There has been some controversy recently surrounding wood-burning stoves and their effect on the environment. However, a lot of the talk about the environmental effects of wood-burning stoves is based on myths, with there being many common misconceptions. Read on to find out more.
Wood-burning stoves have high emissions
One of the more common misconceptions about wood-burning stoves is that they produce high emissions, which is bad for the environment. This is partly due to the emissions from wood-burning stoves being estimated incorrectly in a survey back in 2015 (which has since been amended). Whilst burning logs does release the gas carbon into the atmosphere, it’s actually carbon neutral due to the tree only releasing the amount of gas absorbed within its lifetime, making it better for the environment than burning fossil fuels.
Wood-burning stoves are less efficient
Another myth surrounding wood-burning stoves is that they have low efficiency when compared to an open fire. This is not true, as most of the heat from an open fire goes up the chimney/flue, instead of into the house itself. As wood-burning stoves are closed off, the majority of the heat is retained. Wood-burning stoves are around 75% efficient compared to traditional open fires, which are often only around 20% efficient.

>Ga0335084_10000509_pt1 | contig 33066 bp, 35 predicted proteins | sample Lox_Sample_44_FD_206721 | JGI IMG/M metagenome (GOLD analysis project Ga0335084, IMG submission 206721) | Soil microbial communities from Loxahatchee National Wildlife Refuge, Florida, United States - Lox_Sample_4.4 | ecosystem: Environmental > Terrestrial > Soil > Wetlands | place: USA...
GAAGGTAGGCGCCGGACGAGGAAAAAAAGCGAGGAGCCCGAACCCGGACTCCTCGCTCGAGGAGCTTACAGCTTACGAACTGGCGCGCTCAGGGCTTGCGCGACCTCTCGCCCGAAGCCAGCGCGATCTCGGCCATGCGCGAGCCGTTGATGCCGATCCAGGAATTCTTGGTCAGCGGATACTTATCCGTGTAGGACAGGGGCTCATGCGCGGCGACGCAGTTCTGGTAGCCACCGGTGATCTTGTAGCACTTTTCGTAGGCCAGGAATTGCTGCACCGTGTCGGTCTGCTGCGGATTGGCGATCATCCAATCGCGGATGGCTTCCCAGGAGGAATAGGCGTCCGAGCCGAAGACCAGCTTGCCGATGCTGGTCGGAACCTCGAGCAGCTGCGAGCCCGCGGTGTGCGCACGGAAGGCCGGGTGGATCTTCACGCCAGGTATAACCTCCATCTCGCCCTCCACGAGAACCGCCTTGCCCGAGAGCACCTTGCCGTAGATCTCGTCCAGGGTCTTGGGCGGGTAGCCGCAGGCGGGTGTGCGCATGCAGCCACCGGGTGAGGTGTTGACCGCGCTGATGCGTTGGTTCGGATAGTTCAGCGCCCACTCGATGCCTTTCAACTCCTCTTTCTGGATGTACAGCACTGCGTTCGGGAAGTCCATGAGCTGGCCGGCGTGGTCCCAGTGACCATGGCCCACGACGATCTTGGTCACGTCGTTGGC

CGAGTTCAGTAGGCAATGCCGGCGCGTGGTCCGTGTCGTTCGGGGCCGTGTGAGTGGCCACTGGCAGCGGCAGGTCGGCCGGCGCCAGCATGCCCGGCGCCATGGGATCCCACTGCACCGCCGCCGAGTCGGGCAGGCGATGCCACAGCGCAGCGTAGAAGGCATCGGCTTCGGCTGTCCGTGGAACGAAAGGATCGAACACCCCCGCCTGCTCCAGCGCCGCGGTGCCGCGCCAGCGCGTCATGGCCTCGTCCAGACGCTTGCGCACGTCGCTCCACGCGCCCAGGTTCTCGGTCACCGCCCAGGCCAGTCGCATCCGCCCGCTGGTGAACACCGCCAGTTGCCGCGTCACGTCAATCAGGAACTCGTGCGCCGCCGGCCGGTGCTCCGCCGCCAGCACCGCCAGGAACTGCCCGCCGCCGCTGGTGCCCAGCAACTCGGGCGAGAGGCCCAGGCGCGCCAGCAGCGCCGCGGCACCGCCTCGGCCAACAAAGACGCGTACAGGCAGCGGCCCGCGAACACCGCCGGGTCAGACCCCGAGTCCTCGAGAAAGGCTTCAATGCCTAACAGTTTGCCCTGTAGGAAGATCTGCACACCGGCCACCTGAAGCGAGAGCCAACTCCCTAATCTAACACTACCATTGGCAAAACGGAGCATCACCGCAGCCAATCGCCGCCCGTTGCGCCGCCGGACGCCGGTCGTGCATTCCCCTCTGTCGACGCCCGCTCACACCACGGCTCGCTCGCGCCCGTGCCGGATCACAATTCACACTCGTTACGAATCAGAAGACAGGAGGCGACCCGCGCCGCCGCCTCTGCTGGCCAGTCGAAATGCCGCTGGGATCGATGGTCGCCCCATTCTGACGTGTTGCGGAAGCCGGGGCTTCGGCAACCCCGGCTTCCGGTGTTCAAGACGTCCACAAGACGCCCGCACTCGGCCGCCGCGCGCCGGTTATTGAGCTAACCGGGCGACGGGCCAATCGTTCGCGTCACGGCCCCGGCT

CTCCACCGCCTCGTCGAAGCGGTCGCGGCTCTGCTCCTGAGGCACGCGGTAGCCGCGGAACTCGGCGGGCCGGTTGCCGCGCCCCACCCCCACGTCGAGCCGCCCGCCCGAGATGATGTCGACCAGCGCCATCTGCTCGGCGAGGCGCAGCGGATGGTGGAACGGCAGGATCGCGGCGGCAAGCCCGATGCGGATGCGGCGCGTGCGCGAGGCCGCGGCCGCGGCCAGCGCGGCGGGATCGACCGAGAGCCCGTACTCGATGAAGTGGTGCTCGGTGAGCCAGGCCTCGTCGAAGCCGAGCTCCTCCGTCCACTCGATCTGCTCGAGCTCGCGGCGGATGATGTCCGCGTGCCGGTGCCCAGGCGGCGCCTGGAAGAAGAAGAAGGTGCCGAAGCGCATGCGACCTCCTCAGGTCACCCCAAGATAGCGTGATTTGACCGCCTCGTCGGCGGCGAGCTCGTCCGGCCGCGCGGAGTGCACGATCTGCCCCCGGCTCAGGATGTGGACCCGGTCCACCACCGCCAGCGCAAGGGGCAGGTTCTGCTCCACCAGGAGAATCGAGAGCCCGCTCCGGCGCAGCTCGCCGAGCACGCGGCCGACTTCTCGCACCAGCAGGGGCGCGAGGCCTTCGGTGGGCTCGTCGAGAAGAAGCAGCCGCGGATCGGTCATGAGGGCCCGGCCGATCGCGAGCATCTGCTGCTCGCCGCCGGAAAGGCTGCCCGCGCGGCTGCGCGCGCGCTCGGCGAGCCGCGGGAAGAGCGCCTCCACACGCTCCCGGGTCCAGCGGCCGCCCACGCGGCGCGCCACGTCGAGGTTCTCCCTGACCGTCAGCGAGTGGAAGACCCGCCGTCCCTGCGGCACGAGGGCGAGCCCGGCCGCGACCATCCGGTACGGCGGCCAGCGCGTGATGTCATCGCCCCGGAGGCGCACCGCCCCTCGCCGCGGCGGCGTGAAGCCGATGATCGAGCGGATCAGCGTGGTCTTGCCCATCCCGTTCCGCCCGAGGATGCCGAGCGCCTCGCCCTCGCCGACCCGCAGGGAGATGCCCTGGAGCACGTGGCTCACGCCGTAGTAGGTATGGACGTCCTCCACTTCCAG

They cost more than central heating
Another pervading misconception about wood-burning stoves is that they require more effort and expense on behalf of the occupier when compared to traditional central heating. Whilst you do have to source your own logs and materials for a wood-burning stove, many companies offer delivery services, right to your door. You will have to pay to have your wood-burning stove installed (as well as the cost of materials), however you would also need to pay for your boiler/central heating to be installed, and with the current rising cost of energy, wood-burning stoves are much cheaper to use on average than central heating.